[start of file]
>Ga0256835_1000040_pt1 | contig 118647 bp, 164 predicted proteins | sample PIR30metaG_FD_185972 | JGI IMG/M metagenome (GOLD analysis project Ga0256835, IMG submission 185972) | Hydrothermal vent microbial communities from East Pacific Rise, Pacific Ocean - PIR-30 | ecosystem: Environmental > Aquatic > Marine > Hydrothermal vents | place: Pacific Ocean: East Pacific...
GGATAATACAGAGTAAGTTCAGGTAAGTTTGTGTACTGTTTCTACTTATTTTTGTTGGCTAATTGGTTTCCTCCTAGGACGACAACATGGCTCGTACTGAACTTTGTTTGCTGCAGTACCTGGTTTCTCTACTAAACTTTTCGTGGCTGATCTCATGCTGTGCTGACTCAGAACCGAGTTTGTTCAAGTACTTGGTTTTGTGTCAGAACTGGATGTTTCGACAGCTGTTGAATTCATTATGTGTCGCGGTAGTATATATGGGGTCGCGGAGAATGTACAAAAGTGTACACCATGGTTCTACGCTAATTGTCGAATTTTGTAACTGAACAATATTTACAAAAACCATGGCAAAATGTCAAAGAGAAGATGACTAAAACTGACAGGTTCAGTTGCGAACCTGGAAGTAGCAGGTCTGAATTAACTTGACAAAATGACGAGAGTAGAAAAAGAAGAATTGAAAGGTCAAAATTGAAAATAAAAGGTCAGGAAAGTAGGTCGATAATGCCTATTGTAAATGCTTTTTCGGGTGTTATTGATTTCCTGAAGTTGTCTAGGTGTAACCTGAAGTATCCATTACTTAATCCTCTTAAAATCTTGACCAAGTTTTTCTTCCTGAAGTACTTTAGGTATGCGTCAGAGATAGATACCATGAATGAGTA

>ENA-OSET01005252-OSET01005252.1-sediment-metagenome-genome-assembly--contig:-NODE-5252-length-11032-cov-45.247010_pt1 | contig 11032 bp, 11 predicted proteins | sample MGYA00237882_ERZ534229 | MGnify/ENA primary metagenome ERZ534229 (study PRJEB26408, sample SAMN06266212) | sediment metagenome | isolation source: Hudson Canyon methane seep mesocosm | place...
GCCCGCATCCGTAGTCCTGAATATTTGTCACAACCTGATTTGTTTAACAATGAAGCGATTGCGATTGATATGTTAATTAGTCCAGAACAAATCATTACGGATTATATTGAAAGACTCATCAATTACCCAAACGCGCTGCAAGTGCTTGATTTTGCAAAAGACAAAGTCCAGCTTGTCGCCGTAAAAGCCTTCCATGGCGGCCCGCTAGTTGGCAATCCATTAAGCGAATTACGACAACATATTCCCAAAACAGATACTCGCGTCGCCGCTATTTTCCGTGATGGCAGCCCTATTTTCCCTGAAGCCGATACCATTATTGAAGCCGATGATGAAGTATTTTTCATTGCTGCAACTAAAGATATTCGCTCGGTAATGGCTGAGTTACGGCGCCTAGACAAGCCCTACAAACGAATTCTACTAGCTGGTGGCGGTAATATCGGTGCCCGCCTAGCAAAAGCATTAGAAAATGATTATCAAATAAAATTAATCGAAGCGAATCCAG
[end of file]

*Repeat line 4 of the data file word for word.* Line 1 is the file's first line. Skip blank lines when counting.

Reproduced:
GCCCGCATCCGTAGTCCTGAATATTTGTCACAACCTGATTTGTTTAACAATGAAGCGATTGCGATTGATATGTTAATTAGTCCAGAACAAATCATTACGGATTATATTGAAAGACTCATCAATTACCCAAACGCGCTGCAAGTGCTTGATTTTGCAAAAGACAAAGTCCAGCTTGTCGCCGTAAAAGCCTTCCATGGCGGCCCGCTAGTTGGCAATCCATTAAGCGAATTACGACAACATATTCCCAAAACAGATACTCGCGTCGCCGCTATTTTCCGTGATGGCAGCCCTATTTTCCCTGAAGCCGATACCATTATTGAAGCCGATGATGAAGTATTTTTCATTGCTGCAACTAAAGATATTCGCTCGGTAATGGCTGAGTTACGGCGCCTAGACAAGCCCTACAAACGAATTCTACTAGCTGGTGGCGGTAATATCGGTGCCCGCCTAGCAAAAGCATTAGAAAATGATTATCAAATAAAATTAATCGAAGCGAATCCAG